EEOC spokesperson Justine Lisser  says the agency believes the ADAAA expands protection for pregnant workers seeking accommodations.

“While pregnancy itself is not considered a disability recognized by the ADA, the expanded coverage of disability resulting from the ADAAA may make it easier for some individuals to establish that certain pregnancy-related impairments—like gestational diabetes—are disabilities,” says Lisser. “If this is the case, an employer would have to make a reasonable accommodation where necessary.”

Lisser adds that this could require an employer to change a light duty policy previously limited to employees with work-related injuries.

Legislative Initiative

The EEOC isn’t the only place where workplace accommodation for pregnancy is under scrutiny. Some Democrats in Congress want to codify ADA-like protections for pregnant women.

The proposed Pregnant Workers Fairness Act, introduced this year in both the House and the Senate, would make it unlawful to refuse to “make reasonable accommodations related to the pregnancy, childbirth, or related medical conditions of a job applicant or employee,” unless the employer could demonstrate an undue hardship on the business.

Although it is modeled after the ADA, the proposed legislation goes a step further, making it unlawful to force a pregnant woman to accept an accommodation she does not want.

“Under the ADA, you have to provide a reasonable accommodation, but it doesn’t have to be the accommodation of the employee’s choice,” says Daub. “The [proposed] legislation goes beyond the ADA, and I find that troubling.”

She adds that one benefit of the legislation, which has a doubtful future, would be to provide clarity for employers in what is now a gray area.

“It concerns me that employers could get themselves in a situation where whatever complications a pregnant woman has could be construed as a disability,” she says. “It is not clear where that line is.”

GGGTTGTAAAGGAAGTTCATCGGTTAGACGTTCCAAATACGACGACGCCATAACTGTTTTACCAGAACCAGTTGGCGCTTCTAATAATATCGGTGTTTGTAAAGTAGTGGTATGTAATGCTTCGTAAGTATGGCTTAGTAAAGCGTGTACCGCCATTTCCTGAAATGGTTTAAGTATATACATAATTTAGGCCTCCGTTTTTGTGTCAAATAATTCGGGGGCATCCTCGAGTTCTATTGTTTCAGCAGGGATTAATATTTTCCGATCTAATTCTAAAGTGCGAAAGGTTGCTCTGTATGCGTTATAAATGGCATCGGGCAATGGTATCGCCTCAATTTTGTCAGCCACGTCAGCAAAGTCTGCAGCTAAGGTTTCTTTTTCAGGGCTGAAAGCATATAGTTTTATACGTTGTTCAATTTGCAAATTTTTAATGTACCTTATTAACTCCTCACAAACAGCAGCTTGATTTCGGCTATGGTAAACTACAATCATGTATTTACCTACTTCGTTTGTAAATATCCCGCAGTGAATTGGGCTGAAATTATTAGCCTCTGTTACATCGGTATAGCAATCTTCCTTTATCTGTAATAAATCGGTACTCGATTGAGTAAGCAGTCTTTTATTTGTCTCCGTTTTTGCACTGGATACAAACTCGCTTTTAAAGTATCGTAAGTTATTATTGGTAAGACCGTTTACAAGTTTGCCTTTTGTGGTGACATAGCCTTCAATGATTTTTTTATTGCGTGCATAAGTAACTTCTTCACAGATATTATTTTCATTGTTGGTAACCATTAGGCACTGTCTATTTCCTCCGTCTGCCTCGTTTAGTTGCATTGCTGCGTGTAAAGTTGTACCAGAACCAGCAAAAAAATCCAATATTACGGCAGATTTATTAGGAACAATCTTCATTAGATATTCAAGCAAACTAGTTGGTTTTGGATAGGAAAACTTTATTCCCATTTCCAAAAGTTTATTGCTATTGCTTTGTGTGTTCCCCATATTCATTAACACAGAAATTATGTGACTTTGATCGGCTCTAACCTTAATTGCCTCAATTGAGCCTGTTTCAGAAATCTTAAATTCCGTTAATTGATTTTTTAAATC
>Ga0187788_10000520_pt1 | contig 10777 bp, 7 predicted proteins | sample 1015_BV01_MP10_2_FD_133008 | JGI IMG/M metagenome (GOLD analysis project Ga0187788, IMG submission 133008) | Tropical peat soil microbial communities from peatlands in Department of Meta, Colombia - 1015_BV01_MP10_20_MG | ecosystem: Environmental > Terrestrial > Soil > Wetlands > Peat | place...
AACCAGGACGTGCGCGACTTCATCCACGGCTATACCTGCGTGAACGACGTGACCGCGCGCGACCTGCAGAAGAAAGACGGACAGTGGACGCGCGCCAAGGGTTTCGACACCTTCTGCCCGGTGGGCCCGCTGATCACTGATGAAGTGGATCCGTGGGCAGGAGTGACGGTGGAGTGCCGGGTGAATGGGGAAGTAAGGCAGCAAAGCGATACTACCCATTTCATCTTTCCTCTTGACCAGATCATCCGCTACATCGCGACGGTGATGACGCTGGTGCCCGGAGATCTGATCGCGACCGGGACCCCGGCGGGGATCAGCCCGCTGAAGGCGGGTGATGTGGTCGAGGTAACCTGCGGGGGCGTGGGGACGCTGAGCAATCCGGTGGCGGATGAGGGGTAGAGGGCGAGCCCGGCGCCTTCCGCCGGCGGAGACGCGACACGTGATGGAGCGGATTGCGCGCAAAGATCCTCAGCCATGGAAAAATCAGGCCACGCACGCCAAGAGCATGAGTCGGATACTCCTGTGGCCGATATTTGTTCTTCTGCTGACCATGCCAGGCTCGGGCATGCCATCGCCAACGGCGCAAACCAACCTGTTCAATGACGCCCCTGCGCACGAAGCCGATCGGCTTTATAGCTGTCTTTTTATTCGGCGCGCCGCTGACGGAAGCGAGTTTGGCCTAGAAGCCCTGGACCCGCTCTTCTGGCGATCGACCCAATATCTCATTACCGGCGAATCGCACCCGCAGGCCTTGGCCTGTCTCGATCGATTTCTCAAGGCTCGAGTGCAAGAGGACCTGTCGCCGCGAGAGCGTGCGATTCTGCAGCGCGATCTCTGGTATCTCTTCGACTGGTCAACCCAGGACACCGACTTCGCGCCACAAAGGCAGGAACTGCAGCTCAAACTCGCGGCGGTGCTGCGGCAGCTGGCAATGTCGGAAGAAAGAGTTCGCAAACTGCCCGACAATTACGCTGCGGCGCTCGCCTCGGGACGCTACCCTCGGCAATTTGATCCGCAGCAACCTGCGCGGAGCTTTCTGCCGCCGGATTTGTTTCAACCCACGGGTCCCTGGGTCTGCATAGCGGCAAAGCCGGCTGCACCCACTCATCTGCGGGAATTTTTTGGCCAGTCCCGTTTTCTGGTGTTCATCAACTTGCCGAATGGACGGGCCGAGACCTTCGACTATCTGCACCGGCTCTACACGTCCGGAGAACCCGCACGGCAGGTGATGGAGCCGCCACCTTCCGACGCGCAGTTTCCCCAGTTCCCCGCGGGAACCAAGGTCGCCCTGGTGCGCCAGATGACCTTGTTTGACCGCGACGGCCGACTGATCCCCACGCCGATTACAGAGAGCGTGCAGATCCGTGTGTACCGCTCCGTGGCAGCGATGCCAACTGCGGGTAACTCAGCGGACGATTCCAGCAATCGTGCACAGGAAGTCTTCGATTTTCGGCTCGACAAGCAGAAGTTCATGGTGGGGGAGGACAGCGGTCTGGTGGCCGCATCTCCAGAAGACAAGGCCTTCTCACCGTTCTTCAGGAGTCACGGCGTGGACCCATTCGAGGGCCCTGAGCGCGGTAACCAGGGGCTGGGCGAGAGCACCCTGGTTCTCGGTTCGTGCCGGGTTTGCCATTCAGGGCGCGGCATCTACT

Caution Advised

As a result, employers need to deal cautiously with an accommodation request from a pregnant employee. 

“You have to look at each case carefully. You can’t make a bright-line decision,” Daub says.

Littler Mendelson Shareholder Sue Douglas says the first step is to determine whether the accommodation request is related to the pregnancy itself or to a complication of the pregnancy. If it’s due solely to the pregnancy, the employer should evaluate not only the company policy on accommodations, but also whether the company is uniformly implementing the policy. A pregnant employee denied an accommodation may win her case if she can show that despite a policy denying accommodations for nonworkplace injuries, some employees received them.

If the request grows out of a pregnancy complication that is a disability under the ADA, it should be treated the same as any ADA request.

Employers should review their policies, practices and training related to the treatment of pregnant employees.

“Proceed with caution because this will be an area where the EEOC is looking for test cases,” Daub adds.